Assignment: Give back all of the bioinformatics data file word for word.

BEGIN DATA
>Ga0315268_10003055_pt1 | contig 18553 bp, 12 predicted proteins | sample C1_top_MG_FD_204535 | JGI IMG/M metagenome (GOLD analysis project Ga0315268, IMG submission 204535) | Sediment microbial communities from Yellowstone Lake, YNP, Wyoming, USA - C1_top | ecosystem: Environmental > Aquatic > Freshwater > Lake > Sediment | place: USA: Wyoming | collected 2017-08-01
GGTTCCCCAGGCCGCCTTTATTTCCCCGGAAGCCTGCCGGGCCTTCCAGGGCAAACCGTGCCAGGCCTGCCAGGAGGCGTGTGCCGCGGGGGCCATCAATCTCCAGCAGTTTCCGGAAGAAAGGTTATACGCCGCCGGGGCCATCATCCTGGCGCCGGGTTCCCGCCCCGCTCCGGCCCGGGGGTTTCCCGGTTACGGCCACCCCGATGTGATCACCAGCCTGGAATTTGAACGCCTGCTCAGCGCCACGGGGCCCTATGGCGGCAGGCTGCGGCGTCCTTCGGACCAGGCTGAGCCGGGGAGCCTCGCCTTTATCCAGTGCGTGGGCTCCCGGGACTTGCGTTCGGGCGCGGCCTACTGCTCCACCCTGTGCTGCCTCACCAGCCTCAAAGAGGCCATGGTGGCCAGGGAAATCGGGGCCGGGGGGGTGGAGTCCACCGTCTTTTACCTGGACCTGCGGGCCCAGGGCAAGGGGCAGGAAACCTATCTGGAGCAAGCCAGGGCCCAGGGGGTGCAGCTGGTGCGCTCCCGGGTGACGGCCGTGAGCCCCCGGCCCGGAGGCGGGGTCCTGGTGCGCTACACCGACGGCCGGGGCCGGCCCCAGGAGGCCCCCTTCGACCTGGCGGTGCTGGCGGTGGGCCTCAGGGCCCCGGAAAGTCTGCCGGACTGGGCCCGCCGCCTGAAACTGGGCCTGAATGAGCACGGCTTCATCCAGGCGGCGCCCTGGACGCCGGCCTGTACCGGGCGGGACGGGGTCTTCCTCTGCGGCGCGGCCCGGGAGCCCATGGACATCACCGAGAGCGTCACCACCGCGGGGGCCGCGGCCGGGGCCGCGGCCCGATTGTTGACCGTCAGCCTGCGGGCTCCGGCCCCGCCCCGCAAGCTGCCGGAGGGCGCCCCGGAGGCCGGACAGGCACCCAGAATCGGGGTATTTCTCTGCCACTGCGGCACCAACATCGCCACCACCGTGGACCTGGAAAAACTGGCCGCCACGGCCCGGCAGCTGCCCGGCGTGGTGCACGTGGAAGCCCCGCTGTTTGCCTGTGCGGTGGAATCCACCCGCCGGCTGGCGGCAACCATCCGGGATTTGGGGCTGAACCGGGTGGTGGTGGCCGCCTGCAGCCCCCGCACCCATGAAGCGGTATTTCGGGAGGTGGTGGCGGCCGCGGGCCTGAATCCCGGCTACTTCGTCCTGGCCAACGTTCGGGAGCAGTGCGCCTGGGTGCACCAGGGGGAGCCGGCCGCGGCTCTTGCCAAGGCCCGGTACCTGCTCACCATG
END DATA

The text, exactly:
>Ga0315268_10003055_pt1 | contig 18553 bp, 12 predicted proteins | sample C1_top_MG_FD_204535 | JGI IMG/M metagenome (GOLD analysis project Ga0315268, IMG submission 204535) | Sediment microbial communities from Yellowstone Lake, YNP, Wyoming, USA - C1_top | ecosystem: Environmental > Aquatic > Freshwater > Lake > Sediment | place: USA: Wyoming | collected 2017-08-01
GGTTCCCCAGGCCGCCTTTATTTCCCCGGAAGCCTGCCGGGCCTTCCAGGGCAAACCGTGCCAGGCCTGCCAGGAGGCGTGTGCCGCGGGGGCCATCAATCTCCAGCAGTTTCCGGAAGAAAGGTTATACGCCGCCGGGGCCATCATCCTGGCGCCGGGTTCCCGCCCCGCTCCGGCCCGGGGGTTTCCCGGTTACGGCCACCCCGATGTGATCACCAGCCTGGAATTTGAACGCCTGCTCAGCGCCACGGGGCCCTATGGCGGCAGGCTGCGGCGTCCTTCGGACCAGGCTGAGCCGGGGAGCCTCGCCTTTATCCAGTGCGTGGGCTCCCGGGACTTGCGTTCGGGCGCGGCCTACTGCTCCACCCTGTGCTGCCTCACCAGCCTCAAAGAGGCCATGGTGGCCAGGGAAATCGGGGCCGGGGGGGTGGAGTCCACCGTCTTTTACCTGGACCTGCGGGCCCAGGGCAAGGGGCAGGAAACCTATCTGGAGCAAGCCAGGGCCCAGGGGGTGCAGCTGGTGCGCTCCCGGGTGACGGCCGTGAGCCCCCGGCCCGGAGGCGGGGTCCTGGTGCGCTACACCGACGGCCGGGGCCGGCCCCAGGAGGCCCCCTTCGACCTGGCGGTGCTGGCGGTGGGCCTCAGGGCCCCGGAAAGTCTGCCGGACTGGGCCCGCCGCCTGAAACTGGGCCTGAATGAGCACGGCTTCATCCAGGCGGCGCCCTGGACGCCGGCCTGTACCGGGCGGGACGGGGTCTTCCTCTGCGGCGCGGCCCGGGAGCCCATGGACATCACCGAGAGCGTCACCACCGCGGGGGCCGCGGCCGGGGCCGCGGCCCGATTGTTGACCGTCAGCCTGCGGGCTCCGGCCCCGCCCCGCAAGCTGCCGGAGGGCGCCCCGGAGGCCGGACAGGCACCCAGAATCGGGGTATTTCTCTGCCACTGCGGCACCAACATCGCCACCACCGTGGACCTGGAAAAACTGGCCGCCACGGCCCGGCAGCTGCCCGGCGTGGTGCACGTGGAAGCCCCGCTGTTTGCCTGTGCGGTGGAATCCACCCGCCGGCTGGCGGCAACCATCCGGGATTTGGGGCTGAACCGGGTGGTGGTGGCCGCCTGCAGCCCCCGCACCCATGAAGCGGTATTTCGGGAGGTGGTGGCGGCCGCGGGCCTGAATCCCGGCTACTTCGTCCTGGCCAACGTTCGGGAGCAGTGCGCCTGGGTGCACCAGGGGGAGCCGGCCGCGGCTCTTGCCAAGGCCCGGTACCTGCTCACCATG